Dust and mirrors bring smart world closer

New research shows how to make self-contained communicating computers the size of grains of salt

Every cranny of the environment could be filled with intelligence if experiments at the University of California at Berkeley fulfil their potential. Researchers working in a wide range of disciplines have created a series of tiny modules, complete with sensors and communications, with the aim of demonstrating 'smart dust' -- self-sustaining network nodes measuring millimetres or less per side.

The new technologies will find uses in environmental monitoring, health, security, distributed processing and tracking -- and doubtless create some uses of their own, including spotting when food is no longer fresh or has been in dangerous conditions. The team also predicts some more unusual devices, such as putting one mote under each fingernail and reporting back on movements -- making invisible keyboards, gesture control and 3D input devices.

Smart dust also has unique problems, many connected with power. While pure radio-frequency ID (RFID) tags just have to send back a unique identifier when interrogated and can use the energy in the interrogating signal, smart dust needs to power sensors, computation, storage and communication. Each of these tasks needs custom designs aimed at reducing power consumption to the bare minimum necessary. Batteries must be very tiny indeed, and while they can be recharged by solar cells or dynamos working from vibrations the power budget can easily be down to nanowatts.

Communications is especially tricky. Radio systems are flexible and reliable, but take relatively high power: most of the signal from any transmission is wasted in space. One of the key innovations the Berkeley scientists are testing is optical links by lasers and mirrors: a mote is illuminated from afar by a laser, and signals back by moving a mirror fabricated as part of a micro electrical mechanical system (MEMS) -- the new nanotechnology of building moving systems on chips.

By building reflectors into a corner-cube retroreflector (CCR) -- three mirrored surfaces at 90 degrees to each other, with the property of sending light back in the direction it came from -- the dust can signal at a great distance with practically no power, of the order of 10,000 times less than by radio. The same laser beam can also carry programs and data into the mote, providing two-way communications. In tests, the researchers have signalled more than 21 kilometres using a standard hand-held laser pointer and electronic sensors: the team says that in principle, it may even be possible to signal to satellites in 300km orbits.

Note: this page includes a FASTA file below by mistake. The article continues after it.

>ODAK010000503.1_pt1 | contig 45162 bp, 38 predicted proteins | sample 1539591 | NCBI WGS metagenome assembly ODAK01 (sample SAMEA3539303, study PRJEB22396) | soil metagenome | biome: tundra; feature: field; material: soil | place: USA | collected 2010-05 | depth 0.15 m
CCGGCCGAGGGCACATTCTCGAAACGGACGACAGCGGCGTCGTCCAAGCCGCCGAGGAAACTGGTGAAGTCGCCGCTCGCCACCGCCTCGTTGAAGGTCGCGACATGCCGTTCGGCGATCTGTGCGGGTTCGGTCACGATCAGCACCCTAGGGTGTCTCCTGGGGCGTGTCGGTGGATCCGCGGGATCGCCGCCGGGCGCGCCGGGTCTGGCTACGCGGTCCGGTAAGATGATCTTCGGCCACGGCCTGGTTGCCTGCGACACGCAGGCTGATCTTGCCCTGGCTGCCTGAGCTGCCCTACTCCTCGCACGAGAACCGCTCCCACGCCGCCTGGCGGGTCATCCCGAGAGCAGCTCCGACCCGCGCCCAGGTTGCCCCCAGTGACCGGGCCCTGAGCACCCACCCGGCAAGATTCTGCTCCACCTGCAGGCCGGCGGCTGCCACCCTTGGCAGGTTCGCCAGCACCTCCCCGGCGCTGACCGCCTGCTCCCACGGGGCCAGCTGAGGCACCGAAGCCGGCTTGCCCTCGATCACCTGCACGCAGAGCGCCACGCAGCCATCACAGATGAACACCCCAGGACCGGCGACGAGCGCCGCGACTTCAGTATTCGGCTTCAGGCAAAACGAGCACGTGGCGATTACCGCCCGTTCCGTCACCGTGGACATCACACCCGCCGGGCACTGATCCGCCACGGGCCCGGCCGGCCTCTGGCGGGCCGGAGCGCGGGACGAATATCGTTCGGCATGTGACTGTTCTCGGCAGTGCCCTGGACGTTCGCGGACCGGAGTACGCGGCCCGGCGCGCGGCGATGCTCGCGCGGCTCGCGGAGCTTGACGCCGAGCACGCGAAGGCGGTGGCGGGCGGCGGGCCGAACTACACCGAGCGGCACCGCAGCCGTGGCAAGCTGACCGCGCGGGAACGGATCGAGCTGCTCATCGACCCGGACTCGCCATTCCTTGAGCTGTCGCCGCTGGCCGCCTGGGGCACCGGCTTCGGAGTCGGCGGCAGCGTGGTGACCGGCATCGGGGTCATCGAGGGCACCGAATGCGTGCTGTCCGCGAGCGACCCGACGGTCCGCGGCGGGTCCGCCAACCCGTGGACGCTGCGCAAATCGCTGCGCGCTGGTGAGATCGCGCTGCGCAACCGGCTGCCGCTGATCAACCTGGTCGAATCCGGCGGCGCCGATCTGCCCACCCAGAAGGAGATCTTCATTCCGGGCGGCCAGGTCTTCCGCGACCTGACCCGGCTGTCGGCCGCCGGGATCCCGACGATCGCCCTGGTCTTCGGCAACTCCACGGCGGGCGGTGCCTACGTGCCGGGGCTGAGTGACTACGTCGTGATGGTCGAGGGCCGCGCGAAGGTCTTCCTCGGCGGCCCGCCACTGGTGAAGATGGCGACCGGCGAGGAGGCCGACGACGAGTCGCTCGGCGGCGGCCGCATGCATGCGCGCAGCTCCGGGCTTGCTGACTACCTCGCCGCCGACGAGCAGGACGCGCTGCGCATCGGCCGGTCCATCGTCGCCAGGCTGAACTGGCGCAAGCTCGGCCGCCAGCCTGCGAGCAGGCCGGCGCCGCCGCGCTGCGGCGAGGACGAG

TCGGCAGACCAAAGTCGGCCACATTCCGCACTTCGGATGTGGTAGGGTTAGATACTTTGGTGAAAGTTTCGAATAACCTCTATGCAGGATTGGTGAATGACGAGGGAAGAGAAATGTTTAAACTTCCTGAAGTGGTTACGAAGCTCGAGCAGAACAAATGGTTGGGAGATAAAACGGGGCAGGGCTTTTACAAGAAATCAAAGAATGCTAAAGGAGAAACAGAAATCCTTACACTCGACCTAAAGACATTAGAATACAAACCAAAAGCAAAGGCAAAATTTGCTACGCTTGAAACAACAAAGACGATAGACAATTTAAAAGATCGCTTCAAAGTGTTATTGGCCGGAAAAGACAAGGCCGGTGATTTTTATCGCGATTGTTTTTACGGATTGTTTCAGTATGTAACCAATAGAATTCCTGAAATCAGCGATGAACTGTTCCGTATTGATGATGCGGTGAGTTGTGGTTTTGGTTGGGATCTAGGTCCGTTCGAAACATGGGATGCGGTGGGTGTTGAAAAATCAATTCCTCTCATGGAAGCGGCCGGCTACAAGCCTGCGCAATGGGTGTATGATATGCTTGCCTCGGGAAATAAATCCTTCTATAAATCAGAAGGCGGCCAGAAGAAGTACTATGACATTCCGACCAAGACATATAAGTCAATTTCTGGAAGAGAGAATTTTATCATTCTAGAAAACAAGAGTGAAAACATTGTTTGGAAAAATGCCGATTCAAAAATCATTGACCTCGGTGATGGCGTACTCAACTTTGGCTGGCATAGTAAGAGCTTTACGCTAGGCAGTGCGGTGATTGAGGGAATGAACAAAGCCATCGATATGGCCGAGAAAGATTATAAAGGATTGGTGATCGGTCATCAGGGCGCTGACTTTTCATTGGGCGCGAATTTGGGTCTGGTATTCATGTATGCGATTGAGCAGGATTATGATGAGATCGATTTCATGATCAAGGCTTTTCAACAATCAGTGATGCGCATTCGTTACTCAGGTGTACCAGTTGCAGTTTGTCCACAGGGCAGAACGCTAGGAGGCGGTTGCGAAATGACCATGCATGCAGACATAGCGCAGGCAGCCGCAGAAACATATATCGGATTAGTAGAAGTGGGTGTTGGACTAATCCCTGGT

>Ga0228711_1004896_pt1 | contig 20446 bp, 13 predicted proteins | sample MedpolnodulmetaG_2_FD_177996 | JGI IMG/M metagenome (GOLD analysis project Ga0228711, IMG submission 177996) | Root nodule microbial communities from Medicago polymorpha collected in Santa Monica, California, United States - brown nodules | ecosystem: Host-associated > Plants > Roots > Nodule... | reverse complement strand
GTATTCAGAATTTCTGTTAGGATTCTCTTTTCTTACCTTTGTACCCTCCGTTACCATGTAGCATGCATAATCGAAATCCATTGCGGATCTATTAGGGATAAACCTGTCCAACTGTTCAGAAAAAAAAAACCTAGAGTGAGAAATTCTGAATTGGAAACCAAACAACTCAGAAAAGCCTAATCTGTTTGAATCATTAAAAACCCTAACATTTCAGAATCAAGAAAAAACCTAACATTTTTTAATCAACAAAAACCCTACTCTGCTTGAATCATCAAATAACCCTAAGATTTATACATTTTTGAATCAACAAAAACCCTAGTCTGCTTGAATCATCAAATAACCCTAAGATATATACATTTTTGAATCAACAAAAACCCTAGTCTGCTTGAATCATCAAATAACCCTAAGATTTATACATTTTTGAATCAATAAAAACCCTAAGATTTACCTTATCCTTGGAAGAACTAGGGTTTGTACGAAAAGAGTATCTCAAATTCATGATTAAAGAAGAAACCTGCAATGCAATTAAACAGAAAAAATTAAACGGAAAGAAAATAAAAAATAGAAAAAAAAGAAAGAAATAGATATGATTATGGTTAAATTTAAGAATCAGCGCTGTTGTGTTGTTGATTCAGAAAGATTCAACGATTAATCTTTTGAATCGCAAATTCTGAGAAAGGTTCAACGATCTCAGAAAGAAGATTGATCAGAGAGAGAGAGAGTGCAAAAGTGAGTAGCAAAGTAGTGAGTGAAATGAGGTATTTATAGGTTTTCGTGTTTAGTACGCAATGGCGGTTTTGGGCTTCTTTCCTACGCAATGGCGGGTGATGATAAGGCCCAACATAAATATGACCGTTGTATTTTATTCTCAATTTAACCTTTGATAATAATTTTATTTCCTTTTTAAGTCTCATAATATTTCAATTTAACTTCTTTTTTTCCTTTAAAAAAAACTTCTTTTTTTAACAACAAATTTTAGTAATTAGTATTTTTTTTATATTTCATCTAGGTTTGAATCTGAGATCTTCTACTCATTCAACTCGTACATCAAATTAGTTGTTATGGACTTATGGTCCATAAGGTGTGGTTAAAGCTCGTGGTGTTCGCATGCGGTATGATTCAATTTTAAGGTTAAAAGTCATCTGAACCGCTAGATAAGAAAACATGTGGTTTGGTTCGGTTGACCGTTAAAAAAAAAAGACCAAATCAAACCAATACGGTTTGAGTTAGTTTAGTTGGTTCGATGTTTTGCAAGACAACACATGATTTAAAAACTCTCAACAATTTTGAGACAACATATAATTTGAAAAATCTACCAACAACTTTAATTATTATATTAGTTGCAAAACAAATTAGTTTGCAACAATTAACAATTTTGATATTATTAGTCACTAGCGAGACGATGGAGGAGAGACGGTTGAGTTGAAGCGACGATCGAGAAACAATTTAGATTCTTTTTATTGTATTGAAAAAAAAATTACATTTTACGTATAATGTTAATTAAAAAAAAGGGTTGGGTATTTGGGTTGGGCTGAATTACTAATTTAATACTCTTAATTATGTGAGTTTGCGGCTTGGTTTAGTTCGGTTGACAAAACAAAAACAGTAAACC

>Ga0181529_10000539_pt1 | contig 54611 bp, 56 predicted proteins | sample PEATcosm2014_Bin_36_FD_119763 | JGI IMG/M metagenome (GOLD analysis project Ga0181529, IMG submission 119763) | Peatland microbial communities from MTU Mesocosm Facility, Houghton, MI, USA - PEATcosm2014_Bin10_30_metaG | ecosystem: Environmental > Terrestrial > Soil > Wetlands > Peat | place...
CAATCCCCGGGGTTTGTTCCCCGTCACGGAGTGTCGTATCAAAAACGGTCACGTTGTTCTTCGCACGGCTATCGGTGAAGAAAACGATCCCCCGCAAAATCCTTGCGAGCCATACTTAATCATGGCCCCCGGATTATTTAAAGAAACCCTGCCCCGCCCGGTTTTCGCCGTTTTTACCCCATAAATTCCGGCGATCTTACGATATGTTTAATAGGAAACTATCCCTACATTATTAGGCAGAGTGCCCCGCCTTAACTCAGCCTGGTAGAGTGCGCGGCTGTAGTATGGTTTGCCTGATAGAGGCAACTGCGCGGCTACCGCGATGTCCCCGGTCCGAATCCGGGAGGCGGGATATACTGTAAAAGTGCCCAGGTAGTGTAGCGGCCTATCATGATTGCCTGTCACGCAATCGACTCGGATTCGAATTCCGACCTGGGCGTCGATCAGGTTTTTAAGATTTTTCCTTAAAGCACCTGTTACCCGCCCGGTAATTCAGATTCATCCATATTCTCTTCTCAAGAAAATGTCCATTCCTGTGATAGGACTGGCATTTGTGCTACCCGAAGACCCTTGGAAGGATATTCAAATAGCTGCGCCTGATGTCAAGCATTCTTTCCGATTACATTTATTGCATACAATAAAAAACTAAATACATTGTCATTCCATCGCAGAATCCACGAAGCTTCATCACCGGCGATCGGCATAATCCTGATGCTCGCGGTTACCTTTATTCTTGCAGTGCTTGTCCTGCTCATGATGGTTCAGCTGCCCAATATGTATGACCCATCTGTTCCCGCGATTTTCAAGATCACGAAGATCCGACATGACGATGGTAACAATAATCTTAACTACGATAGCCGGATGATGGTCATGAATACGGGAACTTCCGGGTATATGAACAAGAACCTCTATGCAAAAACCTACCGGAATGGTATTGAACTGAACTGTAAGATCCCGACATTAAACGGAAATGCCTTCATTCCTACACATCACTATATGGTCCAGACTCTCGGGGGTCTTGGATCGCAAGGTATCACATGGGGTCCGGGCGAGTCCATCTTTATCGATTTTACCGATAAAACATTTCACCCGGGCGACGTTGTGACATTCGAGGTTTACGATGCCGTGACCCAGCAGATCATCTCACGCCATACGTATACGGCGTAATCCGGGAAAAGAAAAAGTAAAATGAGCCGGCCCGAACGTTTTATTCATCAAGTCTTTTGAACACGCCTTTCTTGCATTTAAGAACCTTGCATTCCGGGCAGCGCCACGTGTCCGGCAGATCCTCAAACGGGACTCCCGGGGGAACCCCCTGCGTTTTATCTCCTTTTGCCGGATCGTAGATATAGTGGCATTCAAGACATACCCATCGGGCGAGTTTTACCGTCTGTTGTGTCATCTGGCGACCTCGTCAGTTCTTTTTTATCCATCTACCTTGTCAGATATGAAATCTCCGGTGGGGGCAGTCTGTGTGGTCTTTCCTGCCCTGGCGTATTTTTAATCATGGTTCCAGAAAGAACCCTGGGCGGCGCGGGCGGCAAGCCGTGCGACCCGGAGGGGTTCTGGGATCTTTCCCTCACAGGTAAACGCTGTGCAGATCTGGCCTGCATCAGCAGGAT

Ultra low power sensing systems are also being developed. Analogue to digital converters -- essential for temperature, pressure, sound and light measurements -- are typically quite power hungry, but a new design works at under 2 microwatts and should be able of nearly halving that. It can also just sample to the level of accuracy required, avoiding the need to do a full 8-bit sample when only a couple of bits of data are required. The team says that with a battery just a cubic millimetre big, the circuit could take ten samples a second for a hundred years. Along similar lines, the team is developing custom processors that have instruction sets designed to encode sensor readings with maximum power efficiency, and to handle communications protocols similarly optimised.

Many prototypes have been demonstrated, most called 'macro-motes' and built out of bigger, commercially available components to prove various concepts. These have included measuring temperature, humidity, barometric pressure, light intensity, tilt and vibration, and magnetic fields all in a cubic inch package, including two-way radio, the microprocessor controller, and the battery. One such prototype was used with the laser pointer signalling system to relay weather information across San Francisco Bay.

The team has acknowledged that smart computers the size of grains of sand monitoring everything around them and sending out signals create some privacy and secrecy issues, but dismiss these as less important than the benefits. Although they've yet to show a fully working mote using the full range of technologies working together, progress is rapid and working examples are expected in a year or so.

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